Danu is the mother of the Irish gods, whose collective name is Tuatha De Danann, “Tribes of Danu.” In my story, the Celtic Irish refer to themselves as daughters and sons of Danu. Some say she is a river goddess, and that the Danube river takes its name from the same root.
Note: Chapters set in Cúchulainn’s time (roughly the first century CE) are formatted in italics. Chapters set in modern time have regular formatting. Usually these alternate, but sometimes there’s a double.
- Daughter of Danu
All around her they feasted for Beltaine, and the bonfires leapt high. She was tired, so tired, after long weeks of intense study, during which she stood and recited the laws and the songs for hours on end, only to have her efforts mercilessly criticized by the elders. The other novices treated her as a servant, cuffing her and ordering her about contemptuously. They dared not display this cruelty before Cathbad. Instead, they saved it for the hours when the elders were asleep in their own quarters. Tonight, it was her office to pour the mead, and she bustled about as quickly as she could, sometimes tripping in her fatigue and spilling the drink. Finally she passed the jug to another novice, Aodhán, and collapsed gratefully onto a pile of turf and brush under a massive oak.
“Here,” said Aodhán kindly. “You must drink, too.” He handed her a wooden cup full of mead, and hurried off to take up his duties. She rested unnoticed in the shadows and sipped from the cup, as a tiny, golden fly buzzed about her head. Odd, that: flies normally lay low at night. The Beltaine fires must have attracted this one. The fly itself glowed bright, like a shooting star. It left a zigzag trail of light as it flew. The moisture of the mead in her mouth stoked her thirst, and she realized that she was parched. She gulped down the rest of the drink, as the fly circled and suddenly dove into the liquid. Before she realized it, she had swallowed him whole.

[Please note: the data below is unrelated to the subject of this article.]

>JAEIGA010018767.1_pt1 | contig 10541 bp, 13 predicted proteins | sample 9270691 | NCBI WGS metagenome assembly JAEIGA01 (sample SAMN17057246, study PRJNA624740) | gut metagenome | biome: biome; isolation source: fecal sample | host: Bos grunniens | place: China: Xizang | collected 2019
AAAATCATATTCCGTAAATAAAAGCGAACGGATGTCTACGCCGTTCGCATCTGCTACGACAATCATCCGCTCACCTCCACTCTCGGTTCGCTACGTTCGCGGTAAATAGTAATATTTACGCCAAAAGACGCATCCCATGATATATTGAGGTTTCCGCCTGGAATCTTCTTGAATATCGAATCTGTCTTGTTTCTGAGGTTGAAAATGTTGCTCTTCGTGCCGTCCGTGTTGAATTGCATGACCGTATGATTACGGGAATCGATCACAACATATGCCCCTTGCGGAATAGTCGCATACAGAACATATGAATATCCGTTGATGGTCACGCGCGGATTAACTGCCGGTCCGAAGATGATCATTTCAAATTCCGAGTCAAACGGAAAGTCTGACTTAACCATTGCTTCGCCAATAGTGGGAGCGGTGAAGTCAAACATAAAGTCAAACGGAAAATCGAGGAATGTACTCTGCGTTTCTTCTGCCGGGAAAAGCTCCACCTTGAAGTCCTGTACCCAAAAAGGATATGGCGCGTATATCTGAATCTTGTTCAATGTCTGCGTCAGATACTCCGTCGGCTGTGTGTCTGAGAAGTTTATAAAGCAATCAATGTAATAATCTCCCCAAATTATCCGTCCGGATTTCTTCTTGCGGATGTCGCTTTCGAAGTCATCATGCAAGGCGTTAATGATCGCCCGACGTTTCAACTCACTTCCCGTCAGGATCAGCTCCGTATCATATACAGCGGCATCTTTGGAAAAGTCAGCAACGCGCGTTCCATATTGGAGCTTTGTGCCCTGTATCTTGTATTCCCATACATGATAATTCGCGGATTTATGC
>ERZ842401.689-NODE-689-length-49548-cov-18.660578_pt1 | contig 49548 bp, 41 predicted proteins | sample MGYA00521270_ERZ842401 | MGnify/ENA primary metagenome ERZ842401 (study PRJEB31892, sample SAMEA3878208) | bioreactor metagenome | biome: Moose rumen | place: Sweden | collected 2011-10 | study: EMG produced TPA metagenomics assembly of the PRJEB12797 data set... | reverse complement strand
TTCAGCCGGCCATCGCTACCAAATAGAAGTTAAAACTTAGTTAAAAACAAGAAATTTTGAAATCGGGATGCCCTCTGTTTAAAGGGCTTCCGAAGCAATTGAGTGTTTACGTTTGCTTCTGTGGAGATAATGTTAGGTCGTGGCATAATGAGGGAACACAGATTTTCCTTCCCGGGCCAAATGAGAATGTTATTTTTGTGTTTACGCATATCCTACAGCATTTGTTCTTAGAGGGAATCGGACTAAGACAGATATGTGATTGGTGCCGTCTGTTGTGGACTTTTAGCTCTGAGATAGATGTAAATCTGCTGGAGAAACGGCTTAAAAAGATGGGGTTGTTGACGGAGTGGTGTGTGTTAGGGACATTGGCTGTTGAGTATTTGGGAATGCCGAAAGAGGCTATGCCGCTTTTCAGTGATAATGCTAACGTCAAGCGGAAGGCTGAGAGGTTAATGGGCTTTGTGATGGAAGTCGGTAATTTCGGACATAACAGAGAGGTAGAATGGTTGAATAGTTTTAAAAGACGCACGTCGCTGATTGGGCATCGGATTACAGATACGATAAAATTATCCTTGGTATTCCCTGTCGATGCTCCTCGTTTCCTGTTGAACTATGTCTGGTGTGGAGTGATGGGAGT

“Oh no,” she said, in mingled surprise and regret. “Light-bearing friend, I did not mean to harm you. My blessing on you. May you be reborn.”
The celebration wore on. There was singing, and Aodhán stopped to refill her cup. Drowsy, she burrowed deeper into the brush, inhaling the smells of earth, and leaves, and tree sap.
“Daughter of Danu.” It was a deep, resonant voice, a pleasing voice, and her mind roused itself to savor the sound. No longer did she sense about her the forest and the great clearing with its bonfires. No longer did she lie in a pile of brush. Instead, she reclined on thick, soft grass in the midst of a clearing carpeted with bluebells. A stream babbled nearby, and there was light, yet turn her head as she might, she could not locate the sun.
“Who are you, Lord?” she asked.
“I am your lover,” said the voice. “You will bear my son.”
Lover? “But… Lord, no one has ever loved me,” she said. It was a simple statement of fact. Her father, an Ulsterman wealthy in cattle, had barely been restrained from having her drowned at birth, like an unwanted puppy. Thereafter, she was kept out of the way. Even her mother had disliked the sight of her.